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The Roman Senate and Senators According to Livy

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The Roman Curia or Senate

Curia Roman Senate

Judith Geary

Who Were the Roman Senators?

Ancient Roman senators (from the Latin for 'old man' senex) were originally advisors to the kings, who came from patrician (noble) families. Later, equites (wealthy, non-patricians) were drafted or conscripted into the Roman Senate. Together these patrician and equites senators were called 'conscript fathers' (patres conscripti). [Note: the military 'draft' is referred to as 'conscription'.] Eligibilty to the Senate came from serving as magistrate. Once elected to a magistracy, membership in the Senate was for life, although senators were sometimes ousted for immorality, by the censors.

Livy As a Source on the Early History of Rome and Roman Senators

In his Roman History (Ab Urbe Condita), Livy shows how the role of the Senate and its composition changed during the early years of Rome. Here are select, relevant passages of Livy, translated into English, in 1904, by John Henry Freese, Alfred John Church, and William Jackson Brodribb.

Livy on the Creation of Roman Senators

The first passage from Livy shows that senators had been part of Roman government since Romulus -- the first king of Rome -- created 100 senators to advise him. [Note: There are other explanations for the first senators. For one, the Roman people (by which is meant those Roman citizens who were not members of the Senate) may have elected them.] Romulus called the early senators 'fathers' (patres):
1. [Romulus] created one hundred senators, either because that number was sufficient, or because there were only one hundred who could be so elected. Anyhow they were called fathers, by way of respect, and their descendants patricians.

Senators Advise the King

The second passage shows from Livy that King Romulus wanted the senators to advise him, especially in the case of alliances and treaties:
2. So then, by the advice of the senators, Romulus sent around ambassadors to the neighbouring states, to solicit an alliance and the right of intermarriage for his new subjects....

Interregnum

The third passage from Livy takes place after Romulus died, possibly at the hands of the senators. There was no obvious candidate to replace the dead king and the Roman senators feared that one of the neighboring states would take over Rome, so they set up a temporary government. They gave power to a chosen individual for only 5 days at time, after which the next in line took over. The time under this rotating government was called an interregnum meaning it was the government between (inter) the kings.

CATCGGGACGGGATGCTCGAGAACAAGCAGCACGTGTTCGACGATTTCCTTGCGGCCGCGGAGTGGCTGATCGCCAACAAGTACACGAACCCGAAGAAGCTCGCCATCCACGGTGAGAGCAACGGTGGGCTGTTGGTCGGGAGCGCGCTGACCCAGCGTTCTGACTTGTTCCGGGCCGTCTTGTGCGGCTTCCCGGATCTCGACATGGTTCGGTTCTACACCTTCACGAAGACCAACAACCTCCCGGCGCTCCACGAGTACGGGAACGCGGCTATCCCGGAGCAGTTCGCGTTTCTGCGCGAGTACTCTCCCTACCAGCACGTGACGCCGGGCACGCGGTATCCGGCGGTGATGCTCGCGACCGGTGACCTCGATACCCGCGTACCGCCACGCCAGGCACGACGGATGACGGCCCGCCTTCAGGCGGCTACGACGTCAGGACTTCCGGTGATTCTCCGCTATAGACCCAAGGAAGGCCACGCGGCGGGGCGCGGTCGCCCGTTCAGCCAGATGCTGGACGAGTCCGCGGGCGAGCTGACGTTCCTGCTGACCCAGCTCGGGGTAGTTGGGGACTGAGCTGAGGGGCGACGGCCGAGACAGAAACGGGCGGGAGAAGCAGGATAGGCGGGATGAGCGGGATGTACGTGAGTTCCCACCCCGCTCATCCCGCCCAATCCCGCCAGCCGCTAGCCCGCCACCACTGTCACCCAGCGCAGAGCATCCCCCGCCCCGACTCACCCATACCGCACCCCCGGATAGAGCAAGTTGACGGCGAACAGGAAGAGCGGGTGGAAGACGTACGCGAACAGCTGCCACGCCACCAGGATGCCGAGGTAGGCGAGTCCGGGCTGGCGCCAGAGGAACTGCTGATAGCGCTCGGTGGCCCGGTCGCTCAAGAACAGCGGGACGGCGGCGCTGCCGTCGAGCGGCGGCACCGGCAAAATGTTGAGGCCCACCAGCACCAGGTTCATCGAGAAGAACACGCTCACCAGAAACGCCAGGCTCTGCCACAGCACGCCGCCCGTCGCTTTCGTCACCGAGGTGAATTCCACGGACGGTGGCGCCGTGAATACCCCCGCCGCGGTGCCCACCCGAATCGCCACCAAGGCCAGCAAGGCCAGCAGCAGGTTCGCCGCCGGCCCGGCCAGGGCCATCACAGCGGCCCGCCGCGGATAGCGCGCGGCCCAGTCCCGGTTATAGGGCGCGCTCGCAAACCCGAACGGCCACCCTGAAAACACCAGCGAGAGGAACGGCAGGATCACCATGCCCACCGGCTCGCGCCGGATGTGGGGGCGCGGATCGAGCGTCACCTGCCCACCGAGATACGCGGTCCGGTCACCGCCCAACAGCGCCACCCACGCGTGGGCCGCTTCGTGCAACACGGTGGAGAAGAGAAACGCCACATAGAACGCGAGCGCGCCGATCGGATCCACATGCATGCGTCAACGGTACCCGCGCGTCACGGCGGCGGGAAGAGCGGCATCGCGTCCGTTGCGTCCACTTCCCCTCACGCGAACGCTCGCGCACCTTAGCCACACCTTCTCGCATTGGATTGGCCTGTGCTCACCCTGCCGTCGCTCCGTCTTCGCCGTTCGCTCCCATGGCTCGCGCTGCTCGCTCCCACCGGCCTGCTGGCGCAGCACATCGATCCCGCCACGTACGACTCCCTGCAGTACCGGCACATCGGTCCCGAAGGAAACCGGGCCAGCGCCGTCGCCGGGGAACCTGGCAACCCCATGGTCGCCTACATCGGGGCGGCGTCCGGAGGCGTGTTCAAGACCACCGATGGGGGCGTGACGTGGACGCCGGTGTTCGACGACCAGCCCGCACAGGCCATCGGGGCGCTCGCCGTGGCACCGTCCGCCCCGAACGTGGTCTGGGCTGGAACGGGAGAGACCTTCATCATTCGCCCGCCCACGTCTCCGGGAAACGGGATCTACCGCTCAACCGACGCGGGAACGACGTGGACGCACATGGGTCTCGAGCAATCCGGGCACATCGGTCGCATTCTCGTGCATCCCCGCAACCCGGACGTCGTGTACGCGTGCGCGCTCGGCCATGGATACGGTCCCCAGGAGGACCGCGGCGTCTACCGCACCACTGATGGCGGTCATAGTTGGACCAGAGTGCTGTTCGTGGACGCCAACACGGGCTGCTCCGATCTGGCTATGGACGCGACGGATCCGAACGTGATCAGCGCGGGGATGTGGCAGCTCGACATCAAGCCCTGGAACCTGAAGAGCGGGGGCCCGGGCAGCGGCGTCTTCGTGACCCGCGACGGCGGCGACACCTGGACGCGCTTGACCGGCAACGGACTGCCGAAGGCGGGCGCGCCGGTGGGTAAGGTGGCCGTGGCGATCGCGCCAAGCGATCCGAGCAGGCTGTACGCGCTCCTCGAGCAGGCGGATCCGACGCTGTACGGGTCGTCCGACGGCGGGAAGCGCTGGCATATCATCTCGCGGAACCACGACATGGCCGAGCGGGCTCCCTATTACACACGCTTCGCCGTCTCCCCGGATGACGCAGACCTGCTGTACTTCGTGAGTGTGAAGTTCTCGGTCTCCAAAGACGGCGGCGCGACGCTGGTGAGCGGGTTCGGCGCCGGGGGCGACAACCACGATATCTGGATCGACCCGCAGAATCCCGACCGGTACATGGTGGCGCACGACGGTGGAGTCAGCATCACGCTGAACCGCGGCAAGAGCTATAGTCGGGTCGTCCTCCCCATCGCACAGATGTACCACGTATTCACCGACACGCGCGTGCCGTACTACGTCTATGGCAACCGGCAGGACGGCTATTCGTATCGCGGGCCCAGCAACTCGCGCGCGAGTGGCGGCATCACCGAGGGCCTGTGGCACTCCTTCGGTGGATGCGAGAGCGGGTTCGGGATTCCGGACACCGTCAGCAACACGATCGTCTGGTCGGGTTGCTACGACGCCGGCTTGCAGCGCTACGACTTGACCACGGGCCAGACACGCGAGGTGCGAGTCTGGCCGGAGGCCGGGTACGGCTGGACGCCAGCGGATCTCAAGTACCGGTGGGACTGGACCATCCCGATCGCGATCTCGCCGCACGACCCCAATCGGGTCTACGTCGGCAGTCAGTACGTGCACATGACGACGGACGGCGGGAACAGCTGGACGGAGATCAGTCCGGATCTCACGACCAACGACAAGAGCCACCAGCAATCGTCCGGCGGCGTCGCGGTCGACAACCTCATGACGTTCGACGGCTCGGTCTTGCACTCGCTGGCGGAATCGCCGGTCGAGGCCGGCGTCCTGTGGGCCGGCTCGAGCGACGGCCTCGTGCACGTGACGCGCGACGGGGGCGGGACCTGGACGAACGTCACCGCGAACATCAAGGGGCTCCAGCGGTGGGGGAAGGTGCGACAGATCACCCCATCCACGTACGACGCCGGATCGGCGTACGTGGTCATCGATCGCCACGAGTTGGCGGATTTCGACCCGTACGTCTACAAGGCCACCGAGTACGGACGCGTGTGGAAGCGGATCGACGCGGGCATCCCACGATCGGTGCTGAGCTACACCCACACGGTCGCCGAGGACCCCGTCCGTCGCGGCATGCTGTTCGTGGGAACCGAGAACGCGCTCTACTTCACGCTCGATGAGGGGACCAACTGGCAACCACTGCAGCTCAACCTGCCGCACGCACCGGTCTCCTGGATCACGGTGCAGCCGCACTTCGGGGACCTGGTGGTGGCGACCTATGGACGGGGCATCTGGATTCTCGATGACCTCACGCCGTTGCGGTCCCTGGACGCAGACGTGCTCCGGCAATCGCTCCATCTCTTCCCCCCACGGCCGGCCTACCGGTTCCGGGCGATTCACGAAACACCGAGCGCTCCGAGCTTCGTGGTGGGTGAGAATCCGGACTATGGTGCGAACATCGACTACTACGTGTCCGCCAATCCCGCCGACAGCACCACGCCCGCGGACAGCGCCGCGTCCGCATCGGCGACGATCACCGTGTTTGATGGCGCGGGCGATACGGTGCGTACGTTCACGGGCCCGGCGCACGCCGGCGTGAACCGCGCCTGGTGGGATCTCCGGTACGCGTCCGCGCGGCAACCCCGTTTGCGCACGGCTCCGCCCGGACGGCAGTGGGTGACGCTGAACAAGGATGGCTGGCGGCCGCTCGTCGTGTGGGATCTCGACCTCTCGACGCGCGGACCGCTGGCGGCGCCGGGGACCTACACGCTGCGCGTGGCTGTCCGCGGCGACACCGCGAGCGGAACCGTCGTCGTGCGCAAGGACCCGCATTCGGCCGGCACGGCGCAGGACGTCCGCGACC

The Roman People were happy to see the end of the interregnum because they felt that during it they were ruled by 100 masters, instead of just a single monarch:

3. The old Romans spurned the idea of a foreign prince. Amid this diversity of views, however, all were anxious to be under the government of a king, as they had not yet experienced the delights of liberty. Fear then seized the senators, lest, as the minds of many surrounding states were incensed against them, some foreign power should attack the state, now without a government, and the army, now without a leader. Therefore, although they were agreed that there should be some head, yet none could bring himself to give way to another. Accordingly, the hundred senators divided the government among themselves, ten decuries being formed, and the individual members who were to have the chief direction of affairs being chosen into each decury. Ten governed; one only was attended by the lictors and with the insignia of authority: their power was limited to the space of five days, and conferred upon all in rotation, and the interval between the government of a king lasted a year. From this fact it was called an interregnum, a term which is employed even now. Then the people began to murmur, that their slavery was multiplied, and that they had now a hundred sovereigns instead of one, and they seemed determined to submit to no authority but that of a king, and that one appointed by themselves. When the fathers perceived that such schemes were on foot, thinking it advisable to offer them, without being asked, what they were sure to lose, they conciliated the good-will of the people by yielding to them the supreme power, yet in such a manner as to surrender no greater privilege than they reserved to themselves. For they decreed, that when the people had chosen a king, the election should be valid, if the senate gave the sanction of their authority. And even to this day the same forms are observed in proposing laws and magistrates, though their power has been taken away; for before the people begin to vote, the senators ratify their choice, even while the result of the elections is still uncertain. Then the interrex, having summoned an assembly of the people, addressed them as follows: "Do you, Quirites, choose yourselves a king, and may this choice prove fortunate, happy, and auspicious; such is the will of the fathers. Then, if you shall choose a prince worthy to be reckoned next after Romulus, the fathers will ratify your choice." This concession was so pleasing to the people, that, not to appear outdone in generosity, they only voted and ordained that the senate should determine who should be king at Rome.

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